Halloween, 1963. They call him the October Boy, or Ol' Hacksaw Face, or Sawtooth Jack. Whatever the name, everybody in this small Midwestern town knows who he is. How he rises from the cornfields every Halloween, a butcher knife in his hand, and makes his way toward town, where gangs of teenage boys eagerly await their chance to confront the legendary nightmare. Both the hunter and the hunted, the October Boy is the prize in an annual rite of life and death.
Pete McCormick knows that killing the October Boy is his one chance to escape a dead-end future in this one-horse town. He's willing to risk everything, including his life, to be a winner for once. But before the night is over, Pete will look into the saw-toothed face of horror-and discover the terrifying true secret of the October Boy. .
Winner of the Stoker Award and named one of the 100 Best Novels of 2006 by Publishers Weekly, Dark Harvest is a powerhouse thrill-ride with all the resonance of Shirley Jackson's "The Lottery."
During the Great Depression, outlaw rivals of Bonnie and Clyde battle for their lives in a bullet-riddled cornfield that holds the secret of love and death.
In a suburban American ghost town, a frightened boy armed with a BB gun stands alone against a soul-stealing stranger.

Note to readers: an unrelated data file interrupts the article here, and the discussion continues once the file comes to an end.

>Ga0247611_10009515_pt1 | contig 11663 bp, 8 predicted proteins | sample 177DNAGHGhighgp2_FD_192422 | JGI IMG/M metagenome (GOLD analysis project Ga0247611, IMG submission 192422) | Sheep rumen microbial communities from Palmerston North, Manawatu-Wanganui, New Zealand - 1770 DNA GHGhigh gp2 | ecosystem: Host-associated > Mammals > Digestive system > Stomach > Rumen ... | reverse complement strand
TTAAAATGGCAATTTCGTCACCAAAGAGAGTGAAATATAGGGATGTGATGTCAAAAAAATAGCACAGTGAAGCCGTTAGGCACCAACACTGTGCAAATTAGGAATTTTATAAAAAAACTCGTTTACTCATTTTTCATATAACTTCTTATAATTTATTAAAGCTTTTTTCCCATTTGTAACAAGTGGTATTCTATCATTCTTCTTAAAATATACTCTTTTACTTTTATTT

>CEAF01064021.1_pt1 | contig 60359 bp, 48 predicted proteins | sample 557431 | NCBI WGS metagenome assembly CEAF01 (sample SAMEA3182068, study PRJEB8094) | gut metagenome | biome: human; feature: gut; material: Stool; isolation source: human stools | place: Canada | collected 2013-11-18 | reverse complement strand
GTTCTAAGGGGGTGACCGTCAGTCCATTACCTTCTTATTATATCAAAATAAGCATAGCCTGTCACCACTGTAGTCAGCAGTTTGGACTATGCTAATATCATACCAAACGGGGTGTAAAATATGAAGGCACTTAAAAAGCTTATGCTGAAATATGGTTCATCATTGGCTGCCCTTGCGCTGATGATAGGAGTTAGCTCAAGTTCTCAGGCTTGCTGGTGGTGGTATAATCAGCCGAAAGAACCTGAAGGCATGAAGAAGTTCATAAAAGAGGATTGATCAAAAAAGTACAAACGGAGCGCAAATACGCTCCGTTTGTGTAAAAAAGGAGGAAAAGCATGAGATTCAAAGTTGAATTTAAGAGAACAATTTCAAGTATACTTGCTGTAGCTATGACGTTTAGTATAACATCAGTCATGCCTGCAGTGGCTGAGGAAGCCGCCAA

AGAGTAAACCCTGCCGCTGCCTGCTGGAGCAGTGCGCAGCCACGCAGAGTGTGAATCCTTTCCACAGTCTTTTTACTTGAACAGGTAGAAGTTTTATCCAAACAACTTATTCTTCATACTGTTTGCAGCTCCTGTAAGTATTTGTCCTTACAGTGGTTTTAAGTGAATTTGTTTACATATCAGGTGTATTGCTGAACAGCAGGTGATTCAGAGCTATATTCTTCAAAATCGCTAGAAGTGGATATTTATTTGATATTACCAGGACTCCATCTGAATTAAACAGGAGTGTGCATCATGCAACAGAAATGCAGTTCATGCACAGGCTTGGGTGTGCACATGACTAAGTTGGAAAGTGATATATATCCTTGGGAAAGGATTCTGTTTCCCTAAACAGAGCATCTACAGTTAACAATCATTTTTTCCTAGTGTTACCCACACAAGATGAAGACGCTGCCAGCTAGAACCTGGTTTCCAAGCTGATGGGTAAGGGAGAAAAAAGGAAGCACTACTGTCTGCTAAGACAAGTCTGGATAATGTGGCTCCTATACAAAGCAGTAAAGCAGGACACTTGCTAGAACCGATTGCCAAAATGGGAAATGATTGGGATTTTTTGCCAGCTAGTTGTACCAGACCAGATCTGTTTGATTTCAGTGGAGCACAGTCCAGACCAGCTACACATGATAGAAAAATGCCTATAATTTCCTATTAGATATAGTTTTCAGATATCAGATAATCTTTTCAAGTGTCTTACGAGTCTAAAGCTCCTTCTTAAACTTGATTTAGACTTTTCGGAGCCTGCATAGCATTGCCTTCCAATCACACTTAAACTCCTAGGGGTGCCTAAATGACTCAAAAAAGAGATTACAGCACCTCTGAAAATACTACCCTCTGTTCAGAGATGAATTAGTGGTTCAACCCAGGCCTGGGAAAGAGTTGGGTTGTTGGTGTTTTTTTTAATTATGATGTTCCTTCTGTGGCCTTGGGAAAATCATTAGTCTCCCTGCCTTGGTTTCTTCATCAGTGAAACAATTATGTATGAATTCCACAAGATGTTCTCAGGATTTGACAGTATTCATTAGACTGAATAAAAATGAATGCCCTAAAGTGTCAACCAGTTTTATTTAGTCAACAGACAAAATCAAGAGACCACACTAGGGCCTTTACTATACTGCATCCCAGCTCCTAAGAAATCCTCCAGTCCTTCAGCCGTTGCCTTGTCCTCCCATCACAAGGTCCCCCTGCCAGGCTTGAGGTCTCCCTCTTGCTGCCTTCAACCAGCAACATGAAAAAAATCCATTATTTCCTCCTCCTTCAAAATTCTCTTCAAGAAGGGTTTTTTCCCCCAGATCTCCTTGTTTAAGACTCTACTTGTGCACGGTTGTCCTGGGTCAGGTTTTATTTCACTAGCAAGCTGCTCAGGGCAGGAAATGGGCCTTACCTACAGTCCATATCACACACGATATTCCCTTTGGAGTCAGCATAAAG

In the Old West, a legendary gunslinger follows a trail of severed heads as he delivers a mail-order bride to a madman.
Hard-boiled thrillers. Gonzo suspense. Grisly horror. Tough yet tender character studies. Norman Partridge gives readers all this and more in his biggest and best collection of short fiction.
Known for a vivid, exuberant writing style that goes straight for the throat, Partridge's resolutely eccentric fiction is powered by an obvious affinity--and affection--for the outrageous and grotesque. But don't try to put a label on him-- Partridge is a writer who fits no category but his own.
Herein you'll find an original introduction by the author himself, twenty-plus stories, and two brand new tales from a talent The Washington Times calls "... as crazy as a scorpion on a red-hot skillet--and twice as dangerous."
Gentle reader, you're in for a ride and a half.
Winner of the 2001 Bram Stoker Award for fiction collection!